December 7, 2016, will mark the 75th Pearl Harbour anniversary of the attack on Pearl Harbour. Looking back on that day, consider what Pearl Harbour meant at the time that it happened as well as the legacy built over the last 75 years.
“Yesterday, December 7, 1941 – a date which will live in infamy – the United States of America was suddenly and deliberately attacked by naval and air forces of the Empire of Japan.”
President Roosevelt somberly delivered his unforgettable “Infamy Speech” to Congress the day after the attacks. Congress swiftly followed the President’s request and formally declared war. Millions of Americans listened to the speech live from the radios in their homes. Over 3,500 Americans were killed or wounded that day, and the U.S. joined the Allies in World War II.
The United States began fighting a war on two fronts: one in Europe against Hitler’s Germany and one in the Pacific with the Japanese Empire. Many men and boys volunteered to fight, while others were conscripted. Food, gas, and clothing were rationed. Women went to work in full force for the war effort on the home front. Rosie the Riveter entered the public consciousness as an important symbol of the American spirit in the war, and J.M. Flagg’s World War I portrayal of Uncle Sam could be seen across the nation.
But for all of the heroic American words and deeds that came about in World War II, we must also acknowledge one large misstep in the American war efforts: the Japanese internment. The American government rounded up over 100,000 Japanese Americans, forced them to sell their belongings and homes, and put them into glorified prisons for years. Eventually the government made restitution, but much damage had already been done. Yes indeed, America is a great nation, but she is not beyond making errors. We can only hope to learn from our mistakes.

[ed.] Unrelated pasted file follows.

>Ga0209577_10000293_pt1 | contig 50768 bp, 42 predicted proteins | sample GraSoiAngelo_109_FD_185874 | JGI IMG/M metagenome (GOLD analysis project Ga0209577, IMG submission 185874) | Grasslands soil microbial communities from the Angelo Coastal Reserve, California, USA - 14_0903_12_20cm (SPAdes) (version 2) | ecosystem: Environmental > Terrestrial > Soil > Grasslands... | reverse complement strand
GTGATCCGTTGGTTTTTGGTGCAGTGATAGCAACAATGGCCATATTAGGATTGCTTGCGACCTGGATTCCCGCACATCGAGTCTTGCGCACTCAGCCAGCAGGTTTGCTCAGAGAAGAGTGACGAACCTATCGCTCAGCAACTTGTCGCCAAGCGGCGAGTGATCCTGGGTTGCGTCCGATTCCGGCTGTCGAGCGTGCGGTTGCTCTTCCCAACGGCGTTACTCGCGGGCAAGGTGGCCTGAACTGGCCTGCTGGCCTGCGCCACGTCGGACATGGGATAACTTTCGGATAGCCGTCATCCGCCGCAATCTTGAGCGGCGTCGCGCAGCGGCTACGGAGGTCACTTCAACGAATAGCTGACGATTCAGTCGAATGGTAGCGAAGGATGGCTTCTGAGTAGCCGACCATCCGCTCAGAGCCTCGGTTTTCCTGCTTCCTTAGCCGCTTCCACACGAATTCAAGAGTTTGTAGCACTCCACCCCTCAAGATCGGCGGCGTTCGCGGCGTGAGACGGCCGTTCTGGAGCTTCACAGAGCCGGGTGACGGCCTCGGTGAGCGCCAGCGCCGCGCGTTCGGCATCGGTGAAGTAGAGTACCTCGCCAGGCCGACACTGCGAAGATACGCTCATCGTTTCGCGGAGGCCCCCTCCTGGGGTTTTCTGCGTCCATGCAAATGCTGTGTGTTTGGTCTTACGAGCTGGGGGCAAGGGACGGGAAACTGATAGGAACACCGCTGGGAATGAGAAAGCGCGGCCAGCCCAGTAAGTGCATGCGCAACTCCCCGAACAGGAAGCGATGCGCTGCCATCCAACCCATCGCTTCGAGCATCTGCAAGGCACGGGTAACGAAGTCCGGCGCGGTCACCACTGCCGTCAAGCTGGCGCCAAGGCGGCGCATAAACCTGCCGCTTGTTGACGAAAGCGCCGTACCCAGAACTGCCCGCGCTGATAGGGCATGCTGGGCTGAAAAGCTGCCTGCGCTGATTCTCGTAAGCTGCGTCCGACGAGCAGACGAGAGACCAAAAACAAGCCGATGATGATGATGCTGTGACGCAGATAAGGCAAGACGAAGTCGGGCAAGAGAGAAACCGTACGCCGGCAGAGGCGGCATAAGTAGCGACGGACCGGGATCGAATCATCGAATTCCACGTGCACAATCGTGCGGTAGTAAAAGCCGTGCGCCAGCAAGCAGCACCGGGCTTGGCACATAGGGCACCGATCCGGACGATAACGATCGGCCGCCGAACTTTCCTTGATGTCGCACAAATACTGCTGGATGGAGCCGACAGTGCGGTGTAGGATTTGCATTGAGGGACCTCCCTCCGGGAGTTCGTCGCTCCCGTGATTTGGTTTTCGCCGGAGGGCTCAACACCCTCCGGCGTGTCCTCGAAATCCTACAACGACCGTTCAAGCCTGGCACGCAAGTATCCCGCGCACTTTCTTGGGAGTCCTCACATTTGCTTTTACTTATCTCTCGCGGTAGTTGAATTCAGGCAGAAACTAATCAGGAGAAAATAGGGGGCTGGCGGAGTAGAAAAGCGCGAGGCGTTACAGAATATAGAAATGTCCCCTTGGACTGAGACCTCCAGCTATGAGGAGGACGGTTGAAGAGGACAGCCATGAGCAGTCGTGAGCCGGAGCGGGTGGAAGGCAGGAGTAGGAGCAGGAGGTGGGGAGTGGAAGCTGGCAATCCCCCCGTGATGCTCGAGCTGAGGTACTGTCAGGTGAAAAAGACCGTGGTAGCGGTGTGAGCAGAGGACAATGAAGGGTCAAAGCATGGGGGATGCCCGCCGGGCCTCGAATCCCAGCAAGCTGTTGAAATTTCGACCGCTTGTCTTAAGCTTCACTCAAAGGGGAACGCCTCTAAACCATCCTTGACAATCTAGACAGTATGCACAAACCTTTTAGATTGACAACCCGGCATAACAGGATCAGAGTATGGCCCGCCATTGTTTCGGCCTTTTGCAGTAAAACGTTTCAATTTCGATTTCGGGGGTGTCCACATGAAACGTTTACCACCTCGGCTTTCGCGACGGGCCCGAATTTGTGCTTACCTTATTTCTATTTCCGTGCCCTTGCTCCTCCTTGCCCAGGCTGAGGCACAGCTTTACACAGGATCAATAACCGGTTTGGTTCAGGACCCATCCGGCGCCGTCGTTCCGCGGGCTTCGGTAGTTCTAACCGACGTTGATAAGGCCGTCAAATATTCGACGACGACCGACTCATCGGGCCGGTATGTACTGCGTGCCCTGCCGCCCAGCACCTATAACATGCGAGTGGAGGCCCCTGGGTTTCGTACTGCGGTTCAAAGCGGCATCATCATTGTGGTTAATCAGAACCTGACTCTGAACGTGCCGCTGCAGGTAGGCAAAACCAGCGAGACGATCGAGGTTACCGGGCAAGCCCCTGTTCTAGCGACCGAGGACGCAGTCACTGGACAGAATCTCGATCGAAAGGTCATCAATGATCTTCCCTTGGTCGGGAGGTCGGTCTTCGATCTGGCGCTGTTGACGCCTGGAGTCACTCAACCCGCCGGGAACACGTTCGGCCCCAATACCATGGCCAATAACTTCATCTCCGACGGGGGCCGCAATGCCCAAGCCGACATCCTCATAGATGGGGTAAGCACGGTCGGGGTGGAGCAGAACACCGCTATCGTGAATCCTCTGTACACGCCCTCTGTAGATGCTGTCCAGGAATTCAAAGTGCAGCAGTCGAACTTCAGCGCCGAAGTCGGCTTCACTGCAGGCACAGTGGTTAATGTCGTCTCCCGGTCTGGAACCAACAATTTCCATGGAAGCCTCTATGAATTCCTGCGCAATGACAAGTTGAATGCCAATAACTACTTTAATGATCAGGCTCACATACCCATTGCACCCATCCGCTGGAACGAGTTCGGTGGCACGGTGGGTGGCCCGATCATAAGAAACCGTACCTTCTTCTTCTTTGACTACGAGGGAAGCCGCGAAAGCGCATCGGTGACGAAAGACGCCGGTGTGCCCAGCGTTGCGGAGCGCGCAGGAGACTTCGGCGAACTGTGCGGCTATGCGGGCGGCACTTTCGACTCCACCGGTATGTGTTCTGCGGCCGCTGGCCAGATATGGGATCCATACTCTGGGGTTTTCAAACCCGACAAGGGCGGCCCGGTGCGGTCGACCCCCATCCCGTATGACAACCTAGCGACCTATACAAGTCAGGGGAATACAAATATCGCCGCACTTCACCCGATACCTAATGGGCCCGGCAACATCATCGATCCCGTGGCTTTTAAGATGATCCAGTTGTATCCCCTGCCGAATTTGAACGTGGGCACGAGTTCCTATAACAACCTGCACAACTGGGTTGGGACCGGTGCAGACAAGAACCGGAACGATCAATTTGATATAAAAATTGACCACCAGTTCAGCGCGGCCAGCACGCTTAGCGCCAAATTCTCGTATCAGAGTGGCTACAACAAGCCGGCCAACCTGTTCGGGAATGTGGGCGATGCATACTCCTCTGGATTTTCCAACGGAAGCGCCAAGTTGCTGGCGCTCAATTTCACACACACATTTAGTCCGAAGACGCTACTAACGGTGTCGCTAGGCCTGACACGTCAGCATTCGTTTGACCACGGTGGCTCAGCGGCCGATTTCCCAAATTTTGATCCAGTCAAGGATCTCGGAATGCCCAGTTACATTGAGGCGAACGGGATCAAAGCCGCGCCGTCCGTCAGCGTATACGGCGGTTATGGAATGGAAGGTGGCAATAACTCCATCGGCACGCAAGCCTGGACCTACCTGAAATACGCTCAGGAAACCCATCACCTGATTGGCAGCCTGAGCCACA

So looking back 75 years to the attack on Pearl Harbour and the American response to it, both positive and negative, what conclusions can we draw? What does Pearl Harbour represent?
The attack on Pearl Harbour and its aftermath displayed the courage of the American people. How afraid were the American people glued to their radios on December 7, 1941? Or listening to President Roosevelt’s speech on December 8? We had been attacked on American soil. Japan had declared war at our doorstep. But the spirit of the American people took that fear and turned it into courage, doing whatever was necessary from the home front to the front lines, from Europe to the Pacific.
Another part of the legacy of Pearl Harbour is that we, as Americans, can learn from our mistakes rather than be defined by them. One of America’s most beloved Presidents is the one who created the Japanese internment camps causing untold amounts of harm. But as a nation we have learned that our country, as great as she is, is not infallible and that moving forward we need to make wise decisions in our responses to these kinds of situations.
Lastly, the attack on Pearl Harbour, and our legacy in the time since, shows that we are a strong and diverse nation and when we band together we can face anything. What did the American people do when the attack on Pearl Harbour shook our nation to its core? They doubled down and fought to protect our nation. The American military was, and still is, one of the most powerful in the world. The U.S. and our allies fought long and hard in Europe and the Pacific to bring peace back to the world.
Over the last 75 years millions of people have visited Pearl Harbour, touring the USS Arizona Memorial and the Battleship Missouri, learning about one of the darkest days in our nation’s history. Visiting Pearl Harbour can be sobering experience, but many also feel the strength and hope of the American spirit in Pearl Harbour. If you have never made a trip to visit Pearl Harbour in Oahu, or if you have not been in a long time, this year, the 75th anniversary of the attack on Pearl Harbour, may be the perfect time to make the trip.